Often a touchy topic for people of color. Recently I posted a meme on social media about religion often being used to reinforce oppression and the comments I got on said post were bag of mixed proportions, to say the least.
Some of the comments I got on said post included, "true.....", while others posted that they totally disagreed with said post. This got me to thinking about my own experience with religion and how often folks who are dedicated to religion sometimes don't grasp the full grip of why someone might associate pain to religious beliefs.
For those of you who may or may not know, I left the Jehovah's Witness organization back in 2004. I often talk very openly about the pain I experienced in the religion because I know that so many people I know are still coming to terms with their own experiences with religion and the pain it may have caused them in certain aspects/areas of their life.
One of the most painful memories I have from the religion is connected to how I was treated when I started talking to my family about being a part of the LGBTQ community. I was told everything from, "It is a choice, you can stop it" to "when you die and lose your opportunity to live in eternal paradise, don't say I didn't warn you." The hardest part was that many of these comments came from people I thought loved me unconditionally. The hardest part of recounting these memories are that many of them still follow me, even 12 years later.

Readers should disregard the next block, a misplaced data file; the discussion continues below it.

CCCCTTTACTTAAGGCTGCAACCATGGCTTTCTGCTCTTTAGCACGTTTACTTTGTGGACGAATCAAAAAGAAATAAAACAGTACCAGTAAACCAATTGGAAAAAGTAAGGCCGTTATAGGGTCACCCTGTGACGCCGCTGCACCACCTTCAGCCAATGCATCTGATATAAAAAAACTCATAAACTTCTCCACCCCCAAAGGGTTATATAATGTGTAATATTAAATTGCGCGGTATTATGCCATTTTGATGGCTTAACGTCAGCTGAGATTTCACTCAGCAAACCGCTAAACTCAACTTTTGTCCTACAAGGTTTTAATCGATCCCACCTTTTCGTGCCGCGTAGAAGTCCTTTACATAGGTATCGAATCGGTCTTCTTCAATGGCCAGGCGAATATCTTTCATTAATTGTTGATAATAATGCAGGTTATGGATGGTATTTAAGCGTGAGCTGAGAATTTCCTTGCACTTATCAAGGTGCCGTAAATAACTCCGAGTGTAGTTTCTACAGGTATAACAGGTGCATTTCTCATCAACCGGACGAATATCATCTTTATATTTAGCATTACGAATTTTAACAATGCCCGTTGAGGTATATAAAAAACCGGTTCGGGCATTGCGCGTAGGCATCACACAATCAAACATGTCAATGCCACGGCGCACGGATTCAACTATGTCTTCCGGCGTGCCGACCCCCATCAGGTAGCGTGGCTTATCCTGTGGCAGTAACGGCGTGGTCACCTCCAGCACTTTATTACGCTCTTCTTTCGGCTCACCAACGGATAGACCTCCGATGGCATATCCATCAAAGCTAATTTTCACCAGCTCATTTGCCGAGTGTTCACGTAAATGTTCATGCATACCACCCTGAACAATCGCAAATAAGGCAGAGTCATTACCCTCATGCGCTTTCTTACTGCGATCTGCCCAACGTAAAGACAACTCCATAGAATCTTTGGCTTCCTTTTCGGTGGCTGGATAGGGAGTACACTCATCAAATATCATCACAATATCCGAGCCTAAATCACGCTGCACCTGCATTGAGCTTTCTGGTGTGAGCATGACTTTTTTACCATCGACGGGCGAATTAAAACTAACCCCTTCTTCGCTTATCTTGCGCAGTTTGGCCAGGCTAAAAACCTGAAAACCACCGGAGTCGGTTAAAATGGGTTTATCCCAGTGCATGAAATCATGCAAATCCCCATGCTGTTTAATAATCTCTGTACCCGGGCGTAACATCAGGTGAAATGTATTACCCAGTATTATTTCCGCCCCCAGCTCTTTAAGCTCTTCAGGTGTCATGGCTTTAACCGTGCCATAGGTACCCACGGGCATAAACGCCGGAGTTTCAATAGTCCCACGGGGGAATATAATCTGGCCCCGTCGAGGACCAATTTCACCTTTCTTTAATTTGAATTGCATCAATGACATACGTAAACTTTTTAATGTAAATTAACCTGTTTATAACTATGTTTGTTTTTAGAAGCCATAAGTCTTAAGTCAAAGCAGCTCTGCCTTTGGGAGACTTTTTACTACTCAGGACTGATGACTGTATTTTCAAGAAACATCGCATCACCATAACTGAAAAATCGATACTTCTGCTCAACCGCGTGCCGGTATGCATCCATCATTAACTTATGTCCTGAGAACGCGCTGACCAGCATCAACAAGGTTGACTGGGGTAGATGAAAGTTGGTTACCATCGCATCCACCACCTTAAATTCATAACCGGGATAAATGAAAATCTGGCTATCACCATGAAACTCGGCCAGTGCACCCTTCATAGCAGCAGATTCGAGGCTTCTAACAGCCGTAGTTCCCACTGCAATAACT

So what's my point in talking about this? Is this an article shaming folks who identify as JW or Christian?
Heck No! Some of the most amazing people I know are devout Christians and have been instrumental in my growth, development and success. What calls me to write this article is to begin conversations around why being a Christian is a privilege in itself and why it is important to be cautious about when and where that shows up.
So what is Christian Privilege?
I could speak for days on this, but to save some time, I have provided a link here. In short, Christian privilege is the ability to know that your religion will always be recognized as the "right" religion no matter what you do or say. After election results, I had a somewhat deep conversation with a family/friend about this and how we need to be cautious about using "God is going to take care of us all" when others don't have the freedom to say the same.
In all, my point in writing this is somewhat selfish, but also informative. As a queer Black man, I don't get the option to say I am a part of a religion that accepts me and see's me in my full identity.
There is a privilege in being straight & cis-gender while being christian. The reality is that your "sins" will not be seen at the same level as mine-being a queer individual. So when you say that you love me unconditionally, I get that and respect that, but the truth is from a historical context, religion has not.
For folks who identify as queer+, this can be quite painful. Being Christian or religious in any context, no matter how you slice it, is a privilege when you are not affected by heterosexism because your fear of judgment will always be lesser than someone who may have been told for years that they have "issues".
So the next time you begin conversations around religion and why someone who is queer may not be a "believer" or may not want your prayers in times of bad situations, ask yourself how you privilege has afforded you an opportunity to be firm in your beliefs without fear of rejection or fear of judgement.
To learn more about Christian privilege and ways it shows up in our everyday walks, click here.